A sense of place…..
March 14th, 2012
For the next six weeks I’ll be blogging as Writer in Residence at Creative Canterbury’s Little Blue Hut on Tankerton slopes in Whitstable. With its candy-striped beach huts and huge open skies, this part of Whitstable has a very special sense of place. So I’m going to kick off with a short series of blogs on a ‘sense of place’ in fiction. Now that we live in a world where IKEA’s Ektorp sofas can be found everywhere from a Rome apartment to a Highland cottage, is a sense of place more important than ever? I’ll be asking other authors for their tips, too.
My novel with a strongest sense of place is The Inheritance, set among the orchards and fields of Kent. From the hawthorn blossom of spring to the blackberries and rosy apples of autumn, it’s a story tied to horses, the countryside and the seasons. The biting east wind, the sound of horses’ hooves clattering across stone and the sense of isolation and menace that you get in a country storm are all integral to the story.
But I think it was easier to inject that ‘sense of place’ because I had only just moved to Kent from London, and I was excited by the differences: by being in ancient houses which had had been added onto over the centuries instead of rows of London terraces. I loved the feeling that I could almost touch the past because changes are made so slowly in the countryside. Now I have been here for eight years, I wonder if I could write about it in the same way.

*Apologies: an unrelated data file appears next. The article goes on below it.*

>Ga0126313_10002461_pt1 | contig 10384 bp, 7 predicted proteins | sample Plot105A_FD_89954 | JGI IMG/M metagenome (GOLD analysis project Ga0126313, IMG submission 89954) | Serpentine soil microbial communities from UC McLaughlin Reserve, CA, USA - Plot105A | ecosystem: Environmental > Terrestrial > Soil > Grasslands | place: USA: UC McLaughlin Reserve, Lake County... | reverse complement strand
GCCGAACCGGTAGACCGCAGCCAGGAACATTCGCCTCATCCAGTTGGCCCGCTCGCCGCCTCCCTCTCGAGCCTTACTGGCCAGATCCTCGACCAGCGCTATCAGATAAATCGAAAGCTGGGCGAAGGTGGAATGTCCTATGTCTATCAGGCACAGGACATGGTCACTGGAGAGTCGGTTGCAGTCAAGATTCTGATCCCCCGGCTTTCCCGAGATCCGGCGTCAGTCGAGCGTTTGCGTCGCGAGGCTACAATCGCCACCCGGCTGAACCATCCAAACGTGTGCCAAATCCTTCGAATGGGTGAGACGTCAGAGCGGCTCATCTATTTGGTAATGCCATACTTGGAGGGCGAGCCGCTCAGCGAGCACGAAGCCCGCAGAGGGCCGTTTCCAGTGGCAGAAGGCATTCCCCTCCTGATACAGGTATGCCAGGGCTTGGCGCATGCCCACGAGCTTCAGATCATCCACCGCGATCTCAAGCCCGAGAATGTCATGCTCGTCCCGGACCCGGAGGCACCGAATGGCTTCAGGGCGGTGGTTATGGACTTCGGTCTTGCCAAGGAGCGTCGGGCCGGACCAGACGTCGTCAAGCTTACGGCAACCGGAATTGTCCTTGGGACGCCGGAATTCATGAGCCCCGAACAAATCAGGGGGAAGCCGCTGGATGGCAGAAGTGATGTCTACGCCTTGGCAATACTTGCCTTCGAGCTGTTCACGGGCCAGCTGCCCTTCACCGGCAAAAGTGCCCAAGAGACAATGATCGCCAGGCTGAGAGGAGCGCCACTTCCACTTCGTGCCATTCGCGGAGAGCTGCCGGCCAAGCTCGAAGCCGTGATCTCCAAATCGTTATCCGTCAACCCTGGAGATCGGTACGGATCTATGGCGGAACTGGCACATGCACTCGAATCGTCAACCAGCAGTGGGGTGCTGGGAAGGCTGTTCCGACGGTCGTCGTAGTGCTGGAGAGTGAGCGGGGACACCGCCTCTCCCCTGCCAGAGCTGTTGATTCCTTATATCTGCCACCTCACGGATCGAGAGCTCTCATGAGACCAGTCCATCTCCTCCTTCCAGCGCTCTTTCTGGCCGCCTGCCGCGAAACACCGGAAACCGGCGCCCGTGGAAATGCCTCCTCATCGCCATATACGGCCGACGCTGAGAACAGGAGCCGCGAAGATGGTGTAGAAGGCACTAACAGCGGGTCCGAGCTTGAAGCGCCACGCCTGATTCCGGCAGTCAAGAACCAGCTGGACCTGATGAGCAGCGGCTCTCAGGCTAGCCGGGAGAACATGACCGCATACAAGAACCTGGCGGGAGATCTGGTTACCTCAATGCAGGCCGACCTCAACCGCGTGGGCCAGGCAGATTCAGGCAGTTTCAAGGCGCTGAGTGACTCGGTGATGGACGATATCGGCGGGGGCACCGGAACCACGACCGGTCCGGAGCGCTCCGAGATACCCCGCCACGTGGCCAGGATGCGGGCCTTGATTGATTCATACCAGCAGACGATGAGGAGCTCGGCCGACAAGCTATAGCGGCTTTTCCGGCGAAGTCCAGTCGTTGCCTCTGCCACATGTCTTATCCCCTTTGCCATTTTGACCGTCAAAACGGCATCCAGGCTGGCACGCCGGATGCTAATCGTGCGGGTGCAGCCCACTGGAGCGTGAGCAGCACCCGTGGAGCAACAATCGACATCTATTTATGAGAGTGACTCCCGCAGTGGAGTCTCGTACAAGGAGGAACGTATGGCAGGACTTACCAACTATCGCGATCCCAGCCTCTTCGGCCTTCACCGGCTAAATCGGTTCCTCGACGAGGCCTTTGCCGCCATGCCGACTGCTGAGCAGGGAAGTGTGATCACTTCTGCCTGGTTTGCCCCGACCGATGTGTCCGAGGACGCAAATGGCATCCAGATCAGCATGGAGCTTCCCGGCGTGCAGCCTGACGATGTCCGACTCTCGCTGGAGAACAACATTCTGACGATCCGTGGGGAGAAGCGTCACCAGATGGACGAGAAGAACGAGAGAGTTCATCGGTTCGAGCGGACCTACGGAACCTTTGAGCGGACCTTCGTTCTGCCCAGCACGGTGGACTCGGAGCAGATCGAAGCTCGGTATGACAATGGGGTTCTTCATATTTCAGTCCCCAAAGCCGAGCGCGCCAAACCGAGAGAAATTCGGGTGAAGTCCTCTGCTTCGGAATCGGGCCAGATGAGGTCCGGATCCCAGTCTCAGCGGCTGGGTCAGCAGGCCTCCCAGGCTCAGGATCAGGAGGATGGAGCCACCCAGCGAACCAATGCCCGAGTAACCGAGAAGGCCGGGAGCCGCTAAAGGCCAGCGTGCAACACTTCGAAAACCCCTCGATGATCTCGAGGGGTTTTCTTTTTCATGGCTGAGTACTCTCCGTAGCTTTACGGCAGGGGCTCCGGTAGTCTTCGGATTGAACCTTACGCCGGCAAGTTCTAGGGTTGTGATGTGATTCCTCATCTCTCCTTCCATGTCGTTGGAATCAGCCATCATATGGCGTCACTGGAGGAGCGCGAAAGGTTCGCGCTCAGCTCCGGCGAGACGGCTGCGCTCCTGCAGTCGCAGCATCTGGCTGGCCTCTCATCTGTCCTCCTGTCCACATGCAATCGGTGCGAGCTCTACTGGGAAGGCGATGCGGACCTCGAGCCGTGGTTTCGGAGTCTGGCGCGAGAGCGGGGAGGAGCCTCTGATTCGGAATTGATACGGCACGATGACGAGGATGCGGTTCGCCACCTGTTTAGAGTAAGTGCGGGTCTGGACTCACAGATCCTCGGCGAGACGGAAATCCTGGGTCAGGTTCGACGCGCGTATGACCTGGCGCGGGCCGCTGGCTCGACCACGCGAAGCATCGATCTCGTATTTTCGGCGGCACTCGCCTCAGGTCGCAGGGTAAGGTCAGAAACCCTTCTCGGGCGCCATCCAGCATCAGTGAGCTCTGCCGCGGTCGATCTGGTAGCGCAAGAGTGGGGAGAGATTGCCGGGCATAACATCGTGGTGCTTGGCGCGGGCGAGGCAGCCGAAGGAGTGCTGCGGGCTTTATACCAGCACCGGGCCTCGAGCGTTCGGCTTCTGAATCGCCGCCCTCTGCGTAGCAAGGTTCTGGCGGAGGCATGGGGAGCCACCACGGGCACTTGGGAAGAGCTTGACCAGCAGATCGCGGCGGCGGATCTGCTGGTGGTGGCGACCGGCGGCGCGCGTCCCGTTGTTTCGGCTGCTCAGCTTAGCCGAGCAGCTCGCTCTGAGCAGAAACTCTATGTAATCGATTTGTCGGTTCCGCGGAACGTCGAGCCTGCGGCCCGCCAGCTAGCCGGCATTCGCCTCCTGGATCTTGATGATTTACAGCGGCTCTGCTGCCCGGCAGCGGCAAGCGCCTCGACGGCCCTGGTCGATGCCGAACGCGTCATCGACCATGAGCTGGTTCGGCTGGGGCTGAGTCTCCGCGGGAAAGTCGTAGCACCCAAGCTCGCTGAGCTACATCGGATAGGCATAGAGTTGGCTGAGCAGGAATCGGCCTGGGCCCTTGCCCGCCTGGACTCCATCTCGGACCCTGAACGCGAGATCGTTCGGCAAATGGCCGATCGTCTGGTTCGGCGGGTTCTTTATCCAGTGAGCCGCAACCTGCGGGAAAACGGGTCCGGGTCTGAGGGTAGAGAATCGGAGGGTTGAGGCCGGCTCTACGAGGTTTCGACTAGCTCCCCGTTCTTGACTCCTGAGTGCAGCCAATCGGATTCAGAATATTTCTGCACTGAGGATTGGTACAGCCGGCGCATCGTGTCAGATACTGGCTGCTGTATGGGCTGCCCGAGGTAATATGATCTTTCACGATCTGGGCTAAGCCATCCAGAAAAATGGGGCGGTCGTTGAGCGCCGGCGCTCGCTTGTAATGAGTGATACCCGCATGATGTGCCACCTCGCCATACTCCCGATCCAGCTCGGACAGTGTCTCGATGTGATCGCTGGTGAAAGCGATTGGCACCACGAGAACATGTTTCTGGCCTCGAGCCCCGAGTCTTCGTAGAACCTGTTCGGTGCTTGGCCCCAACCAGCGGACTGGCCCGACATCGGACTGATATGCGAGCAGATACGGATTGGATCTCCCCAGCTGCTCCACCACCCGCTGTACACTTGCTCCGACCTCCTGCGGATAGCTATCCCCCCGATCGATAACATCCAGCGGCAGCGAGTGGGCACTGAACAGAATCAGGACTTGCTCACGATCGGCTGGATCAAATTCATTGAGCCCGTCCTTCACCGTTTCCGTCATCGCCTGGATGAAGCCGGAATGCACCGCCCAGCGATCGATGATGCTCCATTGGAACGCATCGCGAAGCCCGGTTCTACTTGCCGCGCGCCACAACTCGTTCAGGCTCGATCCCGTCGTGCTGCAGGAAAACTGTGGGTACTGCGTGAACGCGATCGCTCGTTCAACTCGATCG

As I’m blogging from a beach hut, my first guest author is Veronica Henry, whose evocative novel, ‘The Beach Hut’, is set in Devon, about several families and their beach huts. She likes to write about places ‘where I would like to be or live’ rather than where she actually does live.
‘I think it’s my job as a writer to transport people somewhere else, if only for a short while, and to paint as vivid a picture as possible with words. My husband and I once went to view a manor house that was way out of our budget, just for fun, and by the end of the viewing I had a whole plot for a novel mapped out in my head.’
Veronica says it’s often the little things that convey ‘a sense of place’ rather than the big views: ‘I can go somewhere breathtaking but be totally uninspired, and then something small will trigger an idea.’ I agree – I think one sentence on the smell of hay and linseed oil will transport the reader to the stables as quickly and effectively as a whole, long description of the stables themselves. What do you think? Do leave a comment or tweet me on @ninabellbooks.